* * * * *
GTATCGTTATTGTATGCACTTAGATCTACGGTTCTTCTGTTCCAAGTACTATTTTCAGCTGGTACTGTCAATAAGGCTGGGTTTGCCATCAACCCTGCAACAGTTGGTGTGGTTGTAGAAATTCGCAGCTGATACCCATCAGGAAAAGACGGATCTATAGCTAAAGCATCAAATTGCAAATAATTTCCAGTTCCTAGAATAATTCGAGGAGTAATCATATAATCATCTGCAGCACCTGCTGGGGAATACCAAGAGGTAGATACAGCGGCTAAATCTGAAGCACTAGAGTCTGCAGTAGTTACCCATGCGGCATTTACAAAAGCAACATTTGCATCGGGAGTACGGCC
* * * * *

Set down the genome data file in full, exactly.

GTATCGTTATTGTATGCACTTAGATCTACGGTTCTTCTGTTCCAAGTACTATTTTCAGCTGGTACTGTCAATAAGGCTGGGTTTGCCATCAACCCTGCAACAGTTGGTGTGGTTGTAGAAATTCGCAGCTGATACCCATCAGGAAAAGACGGATCTATAGCTAAAGCATCAAATTGCAAATAATTTCCAGTTCCTAGAATAATTCGAGGAGTAATCATATAATCATCTGCAGCACCTGCTGGGGAATACCAAGAGGTAGATACAGCGGCTAAATCTGAAGCACTAGAGTCTGCAGTAGTTACCCATGCGGCATTTACAAAAGCAACATTTGCATCGGGAGTACGGCC